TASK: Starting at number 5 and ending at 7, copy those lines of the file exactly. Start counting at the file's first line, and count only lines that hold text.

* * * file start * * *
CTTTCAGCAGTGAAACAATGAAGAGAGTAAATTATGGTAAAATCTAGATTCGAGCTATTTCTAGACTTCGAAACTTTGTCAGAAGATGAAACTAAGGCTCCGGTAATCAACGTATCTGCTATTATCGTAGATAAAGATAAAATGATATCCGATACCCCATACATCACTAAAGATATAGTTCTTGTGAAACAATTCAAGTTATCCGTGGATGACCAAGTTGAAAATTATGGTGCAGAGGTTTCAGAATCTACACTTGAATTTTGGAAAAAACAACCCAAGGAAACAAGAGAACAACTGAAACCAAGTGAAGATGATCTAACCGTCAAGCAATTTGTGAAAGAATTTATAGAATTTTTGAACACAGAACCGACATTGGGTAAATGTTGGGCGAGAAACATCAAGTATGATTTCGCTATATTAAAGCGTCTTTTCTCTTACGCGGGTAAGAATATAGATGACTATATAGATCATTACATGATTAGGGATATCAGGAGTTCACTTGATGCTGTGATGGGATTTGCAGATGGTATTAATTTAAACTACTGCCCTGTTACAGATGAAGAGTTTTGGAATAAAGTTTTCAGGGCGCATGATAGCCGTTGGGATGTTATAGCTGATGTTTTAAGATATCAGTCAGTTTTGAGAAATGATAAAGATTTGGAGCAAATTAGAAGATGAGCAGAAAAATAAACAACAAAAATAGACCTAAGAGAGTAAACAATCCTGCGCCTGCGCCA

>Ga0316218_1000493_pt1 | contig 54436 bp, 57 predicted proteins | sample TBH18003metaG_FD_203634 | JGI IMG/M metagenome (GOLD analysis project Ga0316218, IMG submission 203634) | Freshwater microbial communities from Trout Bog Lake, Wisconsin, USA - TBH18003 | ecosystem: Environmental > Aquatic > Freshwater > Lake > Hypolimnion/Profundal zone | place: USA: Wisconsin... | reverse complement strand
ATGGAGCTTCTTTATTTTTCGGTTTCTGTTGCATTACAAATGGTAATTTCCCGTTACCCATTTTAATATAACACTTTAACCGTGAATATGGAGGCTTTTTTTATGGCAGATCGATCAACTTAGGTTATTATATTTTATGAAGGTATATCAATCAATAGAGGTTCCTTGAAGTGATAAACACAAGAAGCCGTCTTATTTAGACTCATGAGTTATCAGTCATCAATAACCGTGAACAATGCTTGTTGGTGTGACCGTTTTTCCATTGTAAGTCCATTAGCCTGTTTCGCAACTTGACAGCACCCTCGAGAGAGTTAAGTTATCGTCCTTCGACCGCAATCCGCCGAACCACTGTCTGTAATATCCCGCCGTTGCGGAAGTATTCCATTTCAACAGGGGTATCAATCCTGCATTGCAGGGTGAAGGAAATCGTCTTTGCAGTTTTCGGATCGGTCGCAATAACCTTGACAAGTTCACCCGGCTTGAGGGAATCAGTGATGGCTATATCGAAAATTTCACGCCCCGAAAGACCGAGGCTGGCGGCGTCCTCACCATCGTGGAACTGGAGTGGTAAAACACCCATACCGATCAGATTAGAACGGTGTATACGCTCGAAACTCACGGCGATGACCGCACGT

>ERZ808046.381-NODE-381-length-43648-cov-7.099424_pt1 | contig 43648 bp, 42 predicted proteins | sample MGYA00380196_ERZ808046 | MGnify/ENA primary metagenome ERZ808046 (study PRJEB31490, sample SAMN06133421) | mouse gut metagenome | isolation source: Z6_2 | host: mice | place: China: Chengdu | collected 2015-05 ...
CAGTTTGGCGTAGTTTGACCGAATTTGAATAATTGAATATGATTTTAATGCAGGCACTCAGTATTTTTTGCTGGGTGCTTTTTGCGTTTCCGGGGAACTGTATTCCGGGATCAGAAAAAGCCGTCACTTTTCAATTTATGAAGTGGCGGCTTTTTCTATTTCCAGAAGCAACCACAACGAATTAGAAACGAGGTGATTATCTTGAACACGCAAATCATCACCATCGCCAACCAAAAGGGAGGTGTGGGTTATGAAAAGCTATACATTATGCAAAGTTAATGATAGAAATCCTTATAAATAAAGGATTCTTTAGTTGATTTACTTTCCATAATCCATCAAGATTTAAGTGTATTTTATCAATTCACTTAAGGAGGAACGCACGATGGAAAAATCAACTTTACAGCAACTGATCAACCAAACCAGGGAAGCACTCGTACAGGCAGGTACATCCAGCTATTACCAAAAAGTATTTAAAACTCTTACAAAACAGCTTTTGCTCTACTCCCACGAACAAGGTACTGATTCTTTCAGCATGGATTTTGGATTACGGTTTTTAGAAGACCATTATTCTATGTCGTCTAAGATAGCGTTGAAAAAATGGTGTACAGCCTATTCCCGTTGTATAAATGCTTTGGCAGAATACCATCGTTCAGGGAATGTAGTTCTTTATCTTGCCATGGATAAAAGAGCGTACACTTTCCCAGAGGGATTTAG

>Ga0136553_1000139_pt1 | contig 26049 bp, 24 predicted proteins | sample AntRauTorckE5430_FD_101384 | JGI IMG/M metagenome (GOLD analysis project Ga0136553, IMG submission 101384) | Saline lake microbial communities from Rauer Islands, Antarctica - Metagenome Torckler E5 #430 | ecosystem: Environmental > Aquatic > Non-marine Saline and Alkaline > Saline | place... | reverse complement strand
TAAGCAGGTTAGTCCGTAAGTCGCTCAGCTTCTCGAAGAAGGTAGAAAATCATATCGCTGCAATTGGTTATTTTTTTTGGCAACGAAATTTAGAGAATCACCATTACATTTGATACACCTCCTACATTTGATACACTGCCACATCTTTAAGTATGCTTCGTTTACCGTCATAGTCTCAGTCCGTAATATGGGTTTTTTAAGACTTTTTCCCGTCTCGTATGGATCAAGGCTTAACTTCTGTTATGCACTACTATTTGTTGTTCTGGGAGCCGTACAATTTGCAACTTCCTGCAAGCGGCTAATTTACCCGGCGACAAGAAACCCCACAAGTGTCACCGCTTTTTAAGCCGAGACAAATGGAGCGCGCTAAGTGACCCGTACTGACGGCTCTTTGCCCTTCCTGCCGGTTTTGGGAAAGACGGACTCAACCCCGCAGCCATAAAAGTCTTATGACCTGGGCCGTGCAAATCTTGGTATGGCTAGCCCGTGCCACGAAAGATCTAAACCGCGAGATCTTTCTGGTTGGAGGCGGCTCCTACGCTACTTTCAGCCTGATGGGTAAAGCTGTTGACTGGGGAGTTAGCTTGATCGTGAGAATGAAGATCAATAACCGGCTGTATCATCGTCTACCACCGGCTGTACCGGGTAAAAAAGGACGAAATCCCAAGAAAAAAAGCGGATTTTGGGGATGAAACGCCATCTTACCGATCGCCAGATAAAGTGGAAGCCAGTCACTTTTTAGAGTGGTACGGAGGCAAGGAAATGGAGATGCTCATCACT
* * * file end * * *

CAGTTTGGCGTAGTTTGACCGAATTTGAATAATTGAATATGATTTTAATGCAGGCACTCAGTATTTTTTGCTGGGTGCTTTTTGCGTTTCCGGGGAACTGTATTCCGGGATCAGAAAAAGCCGTCACTTTTCAATTTATGAAGTGGCGGCTTTTTCTATTTCCAGAAGCAACCACAACGAATTAGAAACGAGGTGATTATCTTGAACACGCAAATCATCACCATCGCCAACCAAAAGGGAGGTGTGGGTTATGAAAAGCTATACATTATGCAAAGTTAATGATAGAAATCCTTATAAATAAAGGATTCTTTAGTTGATTTACTTTCCATAATCCATCAAGATTTAAGTGTATTTTATCAATTCACTTAAGGAGGAACGCACGATGGAAAAATCAACTTTACAGCAACTGATCAACCAAACCAGGGAAGCACTCGTACAGGCAGGTACATCCAGCTATTACCAAAAAGTATTTAAAACTCTTACAAAACAGCTTTTGCTCTACTCCCACGAACAAGGTACTGATTCTTTCAGCATGGATTTTGGATTACGGTTTTTAGAAGACCATTATTCTATGTCGTCTAAGATAGCGTTGAAAAAATGGTGTACAGCCTATTCCCGTTGTATAAATGCTTTGGCAGAATACCATCGTTCAGGGAATGTAGTTCTTTATCTTGCCATGGATAAAAGAGCGTACACTTTCCCAGAGGGATTTAG

>Ga0136553_1000139_pt1 | contig 26049 bp, 24 predicted proteins | sample AntRauTorckE5430_FD_101384 | JGI IMG/M metagenome (GOLD analysis project Ga0136553, IMG submission 101384) | Saline lake microbial communities from Rauer Islands, Antarctica - Metagenome Torckler E5 #430 | ecosystem: Environmental > Aquatic > Non-marine Saline and Alkaline > Saline | place... | reverse complement strand
TAAGCAGGTTAGTCCGTAAGTCGCTCAGCTTCTCGAAGAAGGTAGAAAATCATATCGCTGCAATTGGTTATTTTTTTTGGCAACGAAATTTAGAGAATCACCATTACATTTGATACACCTCCTACATTTGATACACTGCCACATCTTTAAGTATGCTTCGTTTACCGTCATAGTCTCAGTCCGTAATATGGGTTTTTTAAGACTTTTTCCCGTCTCGTATGGATCAAGGCTTAACTTCTGTTATGCACTACTATTTGTTGTTCTGGGAGCCGTACAATTTGCAACTTCCTGCAAGCGGCTAATTTACCCGGCGACAAGAAACCCCACAAGTGTCACCGCTTTTTAAGCCGAGACAAATGGAGCGCGCTAAGTGACCCGTACTGACGGCTCTTTGCCCTTCCTGCCGGTTTTGGGAAAGACGGACTCAACCCCGCAGCCATAAAAGTCTTATGACCTGGGCCGTGCAAATCTTGGTATGGCTAGCCCGTGCCACGAAAGATCTAAACCGCGAGATCTTTCTGGTTGGAGGCGGCTCCTACGCTACTTTCAGCCTGATGGGTAAAGCTGTTGACTGGGGAGTTAGCTTGATCGTGAGAATGAAGATCAATAACCGGCTGTATCATCGTCTACCACCGGCTGTACCGGGTAAAAAAGGACGAAATCCCAAGAAAAAAAGCGGATTTTGGGGATGAAACGCCATCTTACCGATCGCCAGATAAAGTGGAAGCCAGTCACTTTTTAGAGTGGTACGGAGGCAAGGAAATGGAGATGCTCATCACT